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Bauman: Old is new at HOF07/23/2004 11:52 PM ET
By Mike Bauman
COOPERSTOWN, N.Y. -- Old is new at the National Baseball Hall of Fame and Museum.
Every time you walk into the Hall you are struck by the sweep of baseball's history and tradition that is embodied by this institution. And that sensation is even more pronounced when you walk into the Hall this summer.
There is a new section, "Taking the Field," devoted to baseball in the 19th century. It is, as you would expect, crammed with fascinating artifacts of that earlier time in the game's history. But the Hall takes you well beyond that.
Here's a reproduction of an Egyptian wall relief, dated 1460 B.C. It shows an Egyptian pharaoh, Thutmose III, playing a game, a game that clearly includes something very much like a bat and a ball. And you thought early baseball was Wee Willie Keeler. The exhibit explains that the game was played by the pharaoh as part of a religious ritual. Some of us still feel largely the same way about baseball.
This astounds and pleases at the same time. What was strategy like in the Egyptian antecedent of baseball? After all, the term "sacrifice" meant something completely different at the time.
Fast forward a few thousand years and baseball becomes our national pastime, played not by an elite few, but by an entire society.
"Baseball is our game, the American game. I connect it to our national character."
You find in the Hall's new exhibit that Walt Whitman said that, in 1888. Before the game as we know it now even took shape, with the modern leagues and structure, baseball had the kind of impact that would make an eminent cultural figure such as Whitman make that sort of sweeping statement.
And here is the evidence that American baseball went back further than we once thought. Here is a copy of the Pittsfield, Mass., 1791 by-law that prohibited the playing of baseball within the range of the breakable windows. This kind of thing is a like the Dead Sea scrolls for baseball historians.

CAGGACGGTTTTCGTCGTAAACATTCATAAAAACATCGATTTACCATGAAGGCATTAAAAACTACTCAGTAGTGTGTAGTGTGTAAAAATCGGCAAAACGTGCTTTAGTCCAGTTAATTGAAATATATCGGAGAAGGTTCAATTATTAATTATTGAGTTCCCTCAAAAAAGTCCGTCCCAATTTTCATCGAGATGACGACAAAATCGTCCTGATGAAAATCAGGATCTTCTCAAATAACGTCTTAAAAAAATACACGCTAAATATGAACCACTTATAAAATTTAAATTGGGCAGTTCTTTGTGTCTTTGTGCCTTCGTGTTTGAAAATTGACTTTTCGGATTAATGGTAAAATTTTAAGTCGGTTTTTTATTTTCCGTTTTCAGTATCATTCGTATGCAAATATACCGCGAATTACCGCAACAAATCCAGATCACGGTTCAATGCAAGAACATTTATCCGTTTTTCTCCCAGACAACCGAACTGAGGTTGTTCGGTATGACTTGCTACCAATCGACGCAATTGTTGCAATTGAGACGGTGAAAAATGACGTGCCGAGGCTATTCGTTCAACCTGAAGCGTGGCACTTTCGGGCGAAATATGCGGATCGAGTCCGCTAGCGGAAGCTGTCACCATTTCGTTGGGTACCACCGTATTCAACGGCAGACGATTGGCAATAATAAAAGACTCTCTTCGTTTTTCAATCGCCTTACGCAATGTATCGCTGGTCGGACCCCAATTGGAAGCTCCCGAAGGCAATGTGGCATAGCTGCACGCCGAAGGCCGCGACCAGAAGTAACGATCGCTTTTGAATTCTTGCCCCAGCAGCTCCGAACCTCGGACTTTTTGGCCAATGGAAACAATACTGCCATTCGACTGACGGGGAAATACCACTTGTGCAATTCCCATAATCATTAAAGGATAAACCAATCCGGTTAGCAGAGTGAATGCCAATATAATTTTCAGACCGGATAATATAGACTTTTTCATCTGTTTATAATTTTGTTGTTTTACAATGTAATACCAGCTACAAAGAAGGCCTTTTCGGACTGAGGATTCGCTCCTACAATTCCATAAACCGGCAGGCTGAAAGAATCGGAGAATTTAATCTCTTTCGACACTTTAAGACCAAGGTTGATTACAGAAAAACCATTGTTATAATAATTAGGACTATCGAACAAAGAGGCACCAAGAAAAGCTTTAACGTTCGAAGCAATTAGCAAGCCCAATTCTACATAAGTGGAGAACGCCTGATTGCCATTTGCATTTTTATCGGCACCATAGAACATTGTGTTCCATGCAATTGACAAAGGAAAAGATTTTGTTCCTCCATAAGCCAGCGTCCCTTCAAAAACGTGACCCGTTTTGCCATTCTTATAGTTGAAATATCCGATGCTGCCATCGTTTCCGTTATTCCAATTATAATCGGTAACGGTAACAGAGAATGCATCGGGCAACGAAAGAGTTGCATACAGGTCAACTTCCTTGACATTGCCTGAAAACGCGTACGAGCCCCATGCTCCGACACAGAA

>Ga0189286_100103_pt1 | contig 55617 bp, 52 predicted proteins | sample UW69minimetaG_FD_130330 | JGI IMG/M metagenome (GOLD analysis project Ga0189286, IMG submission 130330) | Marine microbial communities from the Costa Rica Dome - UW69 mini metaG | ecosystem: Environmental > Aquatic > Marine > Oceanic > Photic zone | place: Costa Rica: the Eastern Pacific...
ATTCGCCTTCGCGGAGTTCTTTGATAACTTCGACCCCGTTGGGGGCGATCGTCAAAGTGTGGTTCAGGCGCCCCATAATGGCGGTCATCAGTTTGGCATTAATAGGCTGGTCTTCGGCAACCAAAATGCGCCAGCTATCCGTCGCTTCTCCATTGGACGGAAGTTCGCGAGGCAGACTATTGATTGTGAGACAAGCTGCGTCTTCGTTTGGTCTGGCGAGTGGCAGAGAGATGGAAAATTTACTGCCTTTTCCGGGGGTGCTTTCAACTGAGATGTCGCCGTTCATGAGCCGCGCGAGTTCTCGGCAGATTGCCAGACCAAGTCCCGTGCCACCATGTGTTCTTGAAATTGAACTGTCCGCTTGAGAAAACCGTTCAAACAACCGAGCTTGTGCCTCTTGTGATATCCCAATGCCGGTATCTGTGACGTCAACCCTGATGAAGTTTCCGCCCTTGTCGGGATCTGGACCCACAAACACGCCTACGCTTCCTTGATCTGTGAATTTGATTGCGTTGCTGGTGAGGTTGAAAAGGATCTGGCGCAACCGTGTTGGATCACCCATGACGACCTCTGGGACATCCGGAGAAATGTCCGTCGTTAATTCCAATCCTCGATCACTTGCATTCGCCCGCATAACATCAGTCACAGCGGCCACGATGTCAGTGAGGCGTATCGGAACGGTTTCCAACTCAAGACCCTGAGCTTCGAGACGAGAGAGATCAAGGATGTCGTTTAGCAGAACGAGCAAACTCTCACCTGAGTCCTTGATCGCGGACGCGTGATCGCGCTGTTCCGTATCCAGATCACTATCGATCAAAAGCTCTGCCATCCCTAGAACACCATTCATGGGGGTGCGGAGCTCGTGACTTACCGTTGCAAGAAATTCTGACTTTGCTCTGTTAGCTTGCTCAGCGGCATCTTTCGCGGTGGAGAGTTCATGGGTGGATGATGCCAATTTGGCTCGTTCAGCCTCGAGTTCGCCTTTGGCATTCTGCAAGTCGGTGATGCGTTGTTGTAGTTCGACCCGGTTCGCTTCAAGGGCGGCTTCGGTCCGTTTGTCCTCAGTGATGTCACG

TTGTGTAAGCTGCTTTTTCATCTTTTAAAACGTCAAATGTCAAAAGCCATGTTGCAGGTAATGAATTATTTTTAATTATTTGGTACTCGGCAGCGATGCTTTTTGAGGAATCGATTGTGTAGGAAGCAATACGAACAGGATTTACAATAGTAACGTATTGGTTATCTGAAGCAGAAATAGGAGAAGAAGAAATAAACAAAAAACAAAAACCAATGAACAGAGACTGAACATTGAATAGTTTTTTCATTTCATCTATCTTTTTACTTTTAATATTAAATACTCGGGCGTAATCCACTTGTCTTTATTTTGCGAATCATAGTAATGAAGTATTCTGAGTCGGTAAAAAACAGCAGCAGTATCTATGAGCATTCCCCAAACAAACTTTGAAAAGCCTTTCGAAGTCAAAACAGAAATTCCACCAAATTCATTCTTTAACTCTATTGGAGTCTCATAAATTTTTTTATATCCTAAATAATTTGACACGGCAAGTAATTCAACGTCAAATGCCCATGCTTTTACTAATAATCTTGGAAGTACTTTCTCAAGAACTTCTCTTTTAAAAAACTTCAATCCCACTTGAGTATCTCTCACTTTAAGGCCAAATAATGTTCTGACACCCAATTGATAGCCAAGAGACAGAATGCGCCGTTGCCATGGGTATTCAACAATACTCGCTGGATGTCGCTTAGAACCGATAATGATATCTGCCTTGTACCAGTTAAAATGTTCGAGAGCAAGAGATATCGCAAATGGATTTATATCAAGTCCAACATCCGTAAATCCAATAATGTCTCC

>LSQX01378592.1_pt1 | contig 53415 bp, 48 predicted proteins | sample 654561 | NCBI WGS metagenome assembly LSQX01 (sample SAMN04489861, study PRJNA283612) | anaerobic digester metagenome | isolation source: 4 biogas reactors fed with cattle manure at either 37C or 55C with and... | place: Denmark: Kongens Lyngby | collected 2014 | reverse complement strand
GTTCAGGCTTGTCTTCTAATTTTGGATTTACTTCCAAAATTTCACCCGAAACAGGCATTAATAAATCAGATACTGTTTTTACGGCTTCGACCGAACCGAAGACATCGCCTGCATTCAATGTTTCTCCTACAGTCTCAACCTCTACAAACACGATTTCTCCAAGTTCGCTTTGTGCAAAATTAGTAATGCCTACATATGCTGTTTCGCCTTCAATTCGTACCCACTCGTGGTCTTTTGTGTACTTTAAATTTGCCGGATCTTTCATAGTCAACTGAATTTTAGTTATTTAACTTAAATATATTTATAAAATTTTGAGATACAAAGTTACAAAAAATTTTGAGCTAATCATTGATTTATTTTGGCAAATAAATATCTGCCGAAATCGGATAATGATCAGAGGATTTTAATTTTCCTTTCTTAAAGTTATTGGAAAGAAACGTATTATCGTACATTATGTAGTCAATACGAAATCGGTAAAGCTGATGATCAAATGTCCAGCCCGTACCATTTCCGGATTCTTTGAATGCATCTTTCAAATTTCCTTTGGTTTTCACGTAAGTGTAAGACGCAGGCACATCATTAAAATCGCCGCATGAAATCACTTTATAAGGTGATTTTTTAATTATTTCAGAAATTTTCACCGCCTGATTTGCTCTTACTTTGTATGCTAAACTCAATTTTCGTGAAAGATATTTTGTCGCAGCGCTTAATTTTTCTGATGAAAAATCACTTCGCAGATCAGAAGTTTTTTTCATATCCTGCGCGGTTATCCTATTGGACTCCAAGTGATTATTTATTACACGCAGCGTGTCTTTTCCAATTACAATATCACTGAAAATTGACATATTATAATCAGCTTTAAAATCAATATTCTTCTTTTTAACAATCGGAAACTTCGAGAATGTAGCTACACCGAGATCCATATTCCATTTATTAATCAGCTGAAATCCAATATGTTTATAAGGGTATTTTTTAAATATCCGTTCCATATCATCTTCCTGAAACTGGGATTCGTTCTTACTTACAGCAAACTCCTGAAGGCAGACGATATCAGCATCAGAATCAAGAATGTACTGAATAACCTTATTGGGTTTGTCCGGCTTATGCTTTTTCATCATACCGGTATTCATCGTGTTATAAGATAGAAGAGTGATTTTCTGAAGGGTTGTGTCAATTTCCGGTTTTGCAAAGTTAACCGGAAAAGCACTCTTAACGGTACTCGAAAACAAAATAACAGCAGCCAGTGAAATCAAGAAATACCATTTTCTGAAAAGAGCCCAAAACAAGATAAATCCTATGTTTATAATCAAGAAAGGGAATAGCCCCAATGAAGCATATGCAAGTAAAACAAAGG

There are items that amuse and items that instruct and items that point out that all was far from perfect in baseball's past. And some items do all three at once. Here is an 1868 classified advertisement from a Washington, D.C., baseball team seeking a first baseman. The potential first baseman is promised solid employment in the (U.S.) Treasury Department. His half of the deal is that he must work at the Treasury Department until 3 p.m. each day and then "practice at baseball until dark."
We're fine so far, but at the bottom of the ad there is this line: "No Irish Need Apply." It is a jolt, this note of advertised bigotry, interrupting a pleasant trip through the game's distant past. But if you're going to do history, you do history warts and all.
But then you turn around and there is evidence of baseball and the march of man's evolution going hand in hand once more. Here is an 1875 patent for an "enunciating base," which would be used in aiding the umpires. The runner hits the base, the base makes a noise. Where did we lose track of this innovation and why?
You could go on almost indefinitely with examples like this, just from one new section of the Hall. But it illustrates the point that while the Hall of Fame holds the history of baseball, that history, with this institution, never becomes static. There is always something more to know, something more to learn, something more to see.
The Hall is, of course, thronged with visitors this weekend, as we await the induction of Dennis Eckersley and Paul Molitor into its esteemed company. You can visit here often and never feel as though you are making the same journey twice. You leave the Hall of Fame on this summer night with the same feeling you left with in the past: You want to go back again to find out what happens next in baseball history.
This story was not subject to the approval of Major League Baseball or its clubs.